it still doesn’t make the sharpest corner, then you need to increase the wheel lock. If the car
is too sensitive to steering adjustment, then lower it. Personally, I like to have it as low as
possible while giving me the ability to make the sharpest corners. Once I have this set, I
rarely ever have to adjust it. If the number is too high, the car becomes very sensitive to
minor steering adjustments.
As for gearing, I start out using the default gears. If 6th is too short, I increase the final gear;
and vice versa. Later, I will tweak individual gears, but for now, this is usually sufficient.
Next, I move on to adjusting tire pressures and cambers.
There are several philosophies about how to best optimize the variables. I am optimizing
them over the course of a full lap – not at their peak loading. For example, at the carousel at
Road America, the left tires take a lot of abuse. You could optimize your tires for that
location – but I don’t because I want the best average grip all the way around the track.
To fill in this chart, take your fastest lap (make sure tires are warm, so at least your 3 rd or so
lap), and look at the Tire Temp Summary chart in Motec. Simply select the right compound,
and then fill in your temperatures from Motec (go to 1 decimal place (as defined in Motec)).
The engineer will tell you what to do… increase/decrease pressures, increase/decrease
camber, adjust weight bias, change compounds, etc. It usually only takes 1-2 tries for the
engineer to zoom in on your right settings. However, as you make other adjustments to your
suspension or downforce – it will change your settings – so I regularly use this section to
ensure my tires are working at their best.
Also, you should keep current data in here as you work on your ARB and suspension
settings. The Engineer uses the tire temperatures to help determine the optimum settings,
and if you skip this step – it’s going to recommend values that are incorrect. Make sure you
update this information for each test.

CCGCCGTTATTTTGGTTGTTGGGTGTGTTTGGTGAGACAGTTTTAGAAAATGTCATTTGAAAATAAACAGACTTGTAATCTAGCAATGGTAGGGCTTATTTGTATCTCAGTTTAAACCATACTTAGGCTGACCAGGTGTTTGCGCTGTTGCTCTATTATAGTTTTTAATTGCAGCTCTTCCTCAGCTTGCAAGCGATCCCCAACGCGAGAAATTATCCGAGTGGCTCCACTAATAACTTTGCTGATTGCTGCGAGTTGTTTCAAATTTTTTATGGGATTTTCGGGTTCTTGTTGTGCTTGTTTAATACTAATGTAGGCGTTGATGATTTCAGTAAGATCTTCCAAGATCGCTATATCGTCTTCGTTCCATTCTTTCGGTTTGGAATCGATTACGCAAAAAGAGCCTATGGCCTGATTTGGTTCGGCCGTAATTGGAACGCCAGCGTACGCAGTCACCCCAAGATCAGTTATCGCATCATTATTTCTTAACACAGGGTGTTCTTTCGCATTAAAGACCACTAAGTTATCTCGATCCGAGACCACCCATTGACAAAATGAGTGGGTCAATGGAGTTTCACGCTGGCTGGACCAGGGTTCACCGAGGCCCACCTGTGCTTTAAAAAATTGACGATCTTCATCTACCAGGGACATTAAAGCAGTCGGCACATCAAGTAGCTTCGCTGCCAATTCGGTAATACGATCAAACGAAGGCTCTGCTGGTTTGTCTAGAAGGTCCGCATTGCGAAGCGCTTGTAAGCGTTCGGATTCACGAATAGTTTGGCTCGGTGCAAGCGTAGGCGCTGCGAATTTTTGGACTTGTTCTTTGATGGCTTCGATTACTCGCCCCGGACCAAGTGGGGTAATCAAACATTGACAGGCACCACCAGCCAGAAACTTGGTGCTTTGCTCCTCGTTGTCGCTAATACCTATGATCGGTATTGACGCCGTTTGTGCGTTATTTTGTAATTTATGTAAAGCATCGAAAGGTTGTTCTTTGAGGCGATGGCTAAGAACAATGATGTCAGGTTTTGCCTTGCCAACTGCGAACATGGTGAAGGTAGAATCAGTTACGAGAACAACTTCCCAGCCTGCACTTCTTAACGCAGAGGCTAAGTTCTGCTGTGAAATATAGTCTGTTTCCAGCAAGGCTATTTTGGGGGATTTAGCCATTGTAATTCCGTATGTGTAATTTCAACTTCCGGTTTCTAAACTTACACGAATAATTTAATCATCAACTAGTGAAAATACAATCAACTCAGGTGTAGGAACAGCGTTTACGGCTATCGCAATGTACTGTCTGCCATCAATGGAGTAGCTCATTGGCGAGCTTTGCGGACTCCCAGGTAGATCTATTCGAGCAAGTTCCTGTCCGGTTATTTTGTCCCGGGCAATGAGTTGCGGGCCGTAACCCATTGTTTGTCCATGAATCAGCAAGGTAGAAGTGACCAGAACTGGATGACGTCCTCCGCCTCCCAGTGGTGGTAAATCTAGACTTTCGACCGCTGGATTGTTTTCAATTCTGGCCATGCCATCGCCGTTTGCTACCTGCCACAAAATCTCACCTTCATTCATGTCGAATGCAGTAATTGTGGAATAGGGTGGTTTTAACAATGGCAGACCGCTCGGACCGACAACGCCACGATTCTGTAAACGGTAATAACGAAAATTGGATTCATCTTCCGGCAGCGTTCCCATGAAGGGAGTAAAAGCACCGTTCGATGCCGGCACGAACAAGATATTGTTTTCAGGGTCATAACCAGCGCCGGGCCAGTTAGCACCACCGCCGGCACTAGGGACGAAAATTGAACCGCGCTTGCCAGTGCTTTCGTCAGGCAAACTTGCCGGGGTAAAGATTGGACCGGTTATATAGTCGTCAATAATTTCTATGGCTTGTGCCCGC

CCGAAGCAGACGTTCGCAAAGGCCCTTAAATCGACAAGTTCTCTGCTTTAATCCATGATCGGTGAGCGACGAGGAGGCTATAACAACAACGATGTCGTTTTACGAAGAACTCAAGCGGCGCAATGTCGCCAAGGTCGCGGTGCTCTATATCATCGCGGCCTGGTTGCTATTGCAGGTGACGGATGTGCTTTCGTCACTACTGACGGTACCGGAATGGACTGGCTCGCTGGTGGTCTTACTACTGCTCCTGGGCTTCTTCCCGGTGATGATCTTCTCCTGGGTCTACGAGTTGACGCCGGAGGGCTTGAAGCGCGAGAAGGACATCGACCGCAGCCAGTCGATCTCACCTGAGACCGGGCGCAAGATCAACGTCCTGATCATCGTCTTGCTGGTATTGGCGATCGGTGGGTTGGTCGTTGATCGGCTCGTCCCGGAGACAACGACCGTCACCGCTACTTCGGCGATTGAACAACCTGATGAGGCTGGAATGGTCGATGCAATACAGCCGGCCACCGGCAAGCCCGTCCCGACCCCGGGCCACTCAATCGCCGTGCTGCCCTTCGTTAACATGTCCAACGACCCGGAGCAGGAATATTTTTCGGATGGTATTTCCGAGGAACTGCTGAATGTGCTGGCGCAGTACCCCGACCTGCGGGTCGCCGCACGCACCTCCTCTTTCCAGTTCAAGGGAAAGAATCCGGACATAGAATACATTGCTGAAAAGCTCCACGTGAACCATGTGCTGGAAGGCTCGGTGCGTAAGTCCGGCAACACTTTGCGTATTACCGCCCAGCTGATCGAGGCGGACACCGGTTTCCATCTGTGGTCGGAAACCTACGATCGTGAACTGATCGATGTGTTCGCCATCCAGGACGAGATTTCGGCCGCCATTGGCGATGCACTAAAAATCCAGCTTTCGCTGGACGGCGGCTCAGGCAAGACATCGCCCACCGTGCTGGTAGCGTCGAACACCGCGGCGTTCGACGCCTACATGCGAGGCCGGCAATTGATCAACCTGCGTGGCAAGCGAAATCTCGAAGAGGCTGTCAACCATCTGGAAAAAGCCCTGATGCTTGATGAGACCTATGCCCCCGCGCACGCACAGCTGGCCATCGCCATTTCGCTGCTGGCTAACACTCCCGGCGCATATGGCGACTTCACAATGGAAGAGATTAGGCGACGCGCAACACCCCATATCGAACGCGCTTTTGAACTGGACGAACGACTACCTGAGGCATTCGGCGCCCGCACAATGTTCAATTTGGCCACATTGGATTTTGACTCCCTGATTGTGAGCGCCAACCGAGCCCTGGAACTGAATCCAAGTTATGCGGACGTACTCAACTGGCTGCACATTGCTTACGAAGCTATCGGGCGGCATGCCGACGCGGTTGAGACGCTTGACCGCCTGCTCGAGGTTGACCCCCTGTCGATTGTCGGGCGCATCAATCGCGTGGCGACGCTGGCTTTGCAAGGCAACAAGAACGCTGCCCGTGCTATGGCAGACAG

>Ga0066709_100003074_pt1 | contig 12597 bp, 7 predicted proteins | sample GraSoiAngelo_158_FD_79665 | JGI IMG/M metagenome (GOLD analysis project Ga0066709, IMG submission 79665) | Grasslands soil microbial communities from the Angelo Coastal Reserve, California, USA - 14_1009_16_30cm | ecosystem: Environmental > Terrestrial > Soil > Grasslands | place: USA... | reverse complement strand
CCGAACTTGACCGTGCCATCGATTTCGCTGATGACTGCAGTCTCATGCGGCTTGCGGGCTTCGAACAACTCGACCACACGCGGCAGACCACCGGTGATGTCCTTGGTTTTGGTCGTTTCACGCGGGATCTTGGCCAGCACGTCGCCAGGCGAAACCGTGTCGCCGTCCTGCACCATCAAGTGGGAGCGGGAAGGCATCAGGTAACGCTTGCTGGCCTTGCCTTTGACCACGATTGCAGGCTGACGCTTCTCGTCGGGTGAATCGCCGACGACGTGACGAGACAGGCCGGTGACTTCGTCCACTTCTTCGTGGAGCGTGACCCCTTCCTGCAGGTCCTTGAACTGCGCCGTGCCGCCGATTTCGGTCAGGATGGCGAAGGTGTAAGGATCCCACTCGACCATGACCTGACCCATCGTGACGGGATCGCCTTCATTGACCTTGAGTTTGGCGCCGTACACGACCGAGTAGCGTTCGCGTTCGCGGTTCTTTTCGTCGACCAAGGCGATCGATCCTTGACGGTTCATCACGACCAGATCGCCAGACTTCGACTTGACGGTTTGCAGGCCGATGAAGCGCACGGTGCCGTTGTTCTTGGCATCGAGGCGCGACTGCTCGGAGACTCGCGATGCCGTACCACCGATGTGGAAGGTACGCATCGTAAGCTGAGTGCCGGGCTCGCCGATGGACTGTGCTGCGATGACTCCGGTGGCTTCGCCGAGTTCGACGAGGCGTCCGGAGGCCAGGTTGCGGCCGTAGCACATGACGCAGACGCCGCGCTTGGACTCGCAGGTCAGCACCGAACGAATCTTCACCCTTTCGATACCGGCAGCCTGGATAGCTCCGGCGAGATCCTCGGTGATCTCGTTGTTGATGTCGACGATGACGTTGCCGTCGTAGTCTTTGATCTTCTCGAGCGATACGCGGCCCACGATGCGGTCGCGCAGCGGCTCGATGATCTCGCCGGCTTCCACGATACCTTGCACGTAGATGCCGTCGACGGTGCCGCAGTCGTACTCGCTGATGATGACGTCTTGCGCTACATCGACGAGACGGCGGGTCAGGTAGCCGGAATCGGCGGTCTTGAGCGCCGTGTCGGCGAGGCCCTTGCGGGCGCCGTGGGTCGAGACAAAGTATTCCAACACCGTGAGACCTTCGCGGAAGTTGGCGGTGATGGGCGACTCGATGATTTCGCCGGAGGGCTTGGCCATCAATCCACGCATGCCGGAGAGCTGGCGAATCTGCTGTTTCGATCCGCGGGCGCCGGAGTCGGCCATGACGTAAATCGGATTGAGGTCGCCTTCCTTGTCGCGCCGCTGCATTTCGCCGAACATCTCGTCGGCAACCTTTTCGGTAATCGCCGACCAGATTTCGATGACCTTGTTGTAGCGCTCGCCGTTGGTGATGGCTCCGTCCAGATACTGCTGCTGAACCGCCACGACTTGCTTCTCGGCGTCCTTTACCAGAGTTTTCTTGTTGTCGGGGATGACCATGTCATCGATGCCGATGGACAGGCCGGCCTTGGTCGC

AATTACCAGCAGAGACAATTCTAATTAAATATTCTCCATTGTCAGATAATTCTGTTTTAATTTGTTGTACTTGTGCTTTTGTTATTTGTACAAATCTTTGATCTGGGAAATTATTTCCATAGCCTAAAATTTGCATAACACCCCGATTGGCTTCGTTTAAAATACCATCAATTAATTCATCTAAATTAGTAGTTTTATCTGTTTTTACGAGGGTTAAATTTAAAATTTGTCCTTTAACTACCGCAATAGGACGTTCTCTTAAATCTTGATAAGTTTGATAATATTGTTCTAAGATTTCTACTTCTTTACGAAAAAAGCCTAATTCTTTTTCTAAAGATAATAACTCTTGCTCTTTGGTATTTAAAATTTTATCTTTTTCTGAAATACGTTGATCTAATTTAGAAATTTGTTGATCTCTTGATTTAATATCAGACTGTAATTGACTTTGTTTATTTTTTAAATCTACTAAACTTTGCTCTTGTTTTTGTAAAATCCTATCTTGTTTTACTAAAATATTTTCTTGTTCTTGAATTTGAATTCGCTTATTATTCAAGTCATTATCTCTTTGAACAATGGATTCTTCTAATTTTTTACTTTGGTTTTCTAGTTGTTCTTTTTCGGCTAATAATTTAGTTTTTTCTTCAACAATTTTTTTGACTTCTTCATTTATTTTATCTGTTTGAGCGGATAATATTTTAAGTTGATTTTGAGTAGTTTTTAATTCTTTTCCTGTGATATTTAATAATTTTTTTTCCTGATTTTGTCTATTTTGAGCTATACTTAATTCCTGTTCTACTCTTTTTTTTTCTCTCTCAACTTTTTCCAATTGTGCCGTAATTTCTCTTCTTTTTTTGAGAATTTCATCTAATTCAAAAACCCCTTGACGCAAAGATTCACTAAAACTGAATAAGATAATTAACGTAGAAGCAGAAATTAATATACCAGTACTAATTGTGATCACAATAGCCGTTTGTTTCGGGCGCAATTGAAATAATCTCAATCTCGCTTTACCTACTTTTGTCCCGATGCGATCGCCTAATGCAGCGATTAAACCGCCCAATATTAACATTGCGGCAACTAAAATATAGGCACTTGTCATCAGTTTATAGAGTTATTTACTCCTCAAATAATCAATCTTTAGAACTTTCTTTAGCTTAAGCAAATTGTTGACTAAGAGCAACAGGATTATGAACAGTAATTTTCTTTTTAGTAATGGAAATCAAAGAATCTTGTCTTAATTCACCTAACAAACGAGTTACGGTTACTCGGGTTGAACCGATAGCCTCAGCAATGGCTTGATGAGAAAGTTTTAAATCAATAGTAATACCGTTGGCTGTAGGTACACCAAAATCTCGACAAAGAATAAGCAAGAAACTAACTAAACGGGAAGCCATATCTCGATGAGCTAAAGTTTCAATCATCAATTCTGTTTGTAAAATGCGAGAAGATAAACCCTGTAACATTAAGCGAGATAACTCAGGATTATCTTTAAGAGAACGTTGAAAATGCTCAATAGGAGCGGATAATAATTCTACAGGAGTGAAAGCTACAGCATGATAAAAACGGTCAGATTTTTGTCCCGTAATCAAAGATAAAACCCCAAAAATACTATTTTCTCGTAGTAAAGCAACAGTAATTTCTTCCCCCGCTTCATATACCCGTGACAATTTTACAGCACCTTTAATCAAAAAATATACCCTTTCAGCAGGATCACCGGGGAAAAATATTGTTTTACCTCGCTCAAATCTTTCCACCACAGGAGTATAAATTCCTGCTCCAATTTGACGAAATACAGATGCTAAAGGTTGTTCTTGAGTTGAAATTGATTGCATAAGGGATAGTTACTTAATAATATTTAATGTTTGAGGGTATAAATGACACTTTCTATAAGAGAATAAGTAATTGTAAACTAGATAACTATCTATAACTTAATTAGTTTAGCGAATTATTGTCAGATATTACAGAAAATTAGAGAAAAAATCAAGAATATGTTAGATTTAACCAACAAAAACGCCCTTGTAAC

Step 5 – AntiRoll Bar
Next I like to adjust my middle-corner feel. My goal is to raise the ARB (Anti-roll bar) as high
as comfortable – this makes the car more responsive to steering input. Increasing ARB
usually increases tire temperatures, so unless your tires are too warm already, it will usually
recommend you add more ARB.
To adjust ARB, find the longest corners that you have pretty consistent speed throughout (it
doesn’t require significant speed adjustment (adjusting your speed mid-corner will change
the feel)) and determine how the car feels in that section (understeer, oversteer, neutral,
skating). Understeer means you turn the steering wheel but the car wants to go straight.
Oversteer means the back end wants to spin around on you. Neutral feels right – the car
does what you expect. Skating means both the front and rear slide too much – the car is a
real handful to control.
Enter your opinion of how the car feels and your current ARB settings. And make sure you
enter your tire temperatures in the Rough-In section (previous tab)! The engineer uses a
combination of your tire temperatures and your feel to determine how to adjust your ARB.
At Interlagos, I would recommend you use a couple corners to decide how you think the car
feels – Descida De Logo and Ferradura. Mergulho might be a good option too but I suspect
you will be accelerating hard at the exit and that will change your assessment of the feel.
Drive a full test stint (at Interlago – 7 laps). Then complete the Test Data tab, the Rough In
Tab, and the ARB tab. Note your opinion of the car feel, and your current Front and Rear
When you finish your test stint – BUT BEFORE you record your times in the Test Data tab –
come back to this tab and determine how to complete the assessment. If your average lap
time is faster than the circled time, select Improved. If it’s slower than your previous setup,
enter Worse. If it’s faster than your previous time, but slower than the goal time – enter
Same. It will then tell you what to do.
Step 6 – Corner Entry and Exit
Now it’s time to roughly adjust how the car handles as you enter and exit corners.
Complete the tab with your assessment of how the car feels and the track corner details.
Finally, enter your existing setup (remember – it’s metric; and the dampers are relative, not
actual!) and it will recommend some changes.
Step 7 – Braking
Follow the instructions on the Braking tab to ensure your brake bias and Engine braking are
Step 8 – Aerodynamics
My strategy with Aerodynamics is to setup the car with as little downforce as needed and
focus on my mechanical grip. Once I feel like I’ve squeezed as much out of the car’s basic
grip, I then turn my attention to adding downforce.
In general, it’s better to have more downforce than less. You spend more time in corners
than on the straights, and the increased downforce makes it easier to pass other cars. There
are rare exceptions to this rule (LeMans, Monza) where you are on full throttle for so long
that the increased downforce really hurts you.
Pick your strategy, and then tell SUE how your car feels in high-speed corners. Follow it’s
recommendation and give it a test run.
Step 9 – Gearing (still in development so it may not stay the same…)
After aerodynamics are finalized, gearing will need to be adjusted. The goal is to use the
engine to it’s fullest capability. In some cases, this can yield very big improvements, and in
some cases it won’t make much difference.
To setup gearing, we will first verify our Rev Limiter is appropriate. Enter the Rev Limiter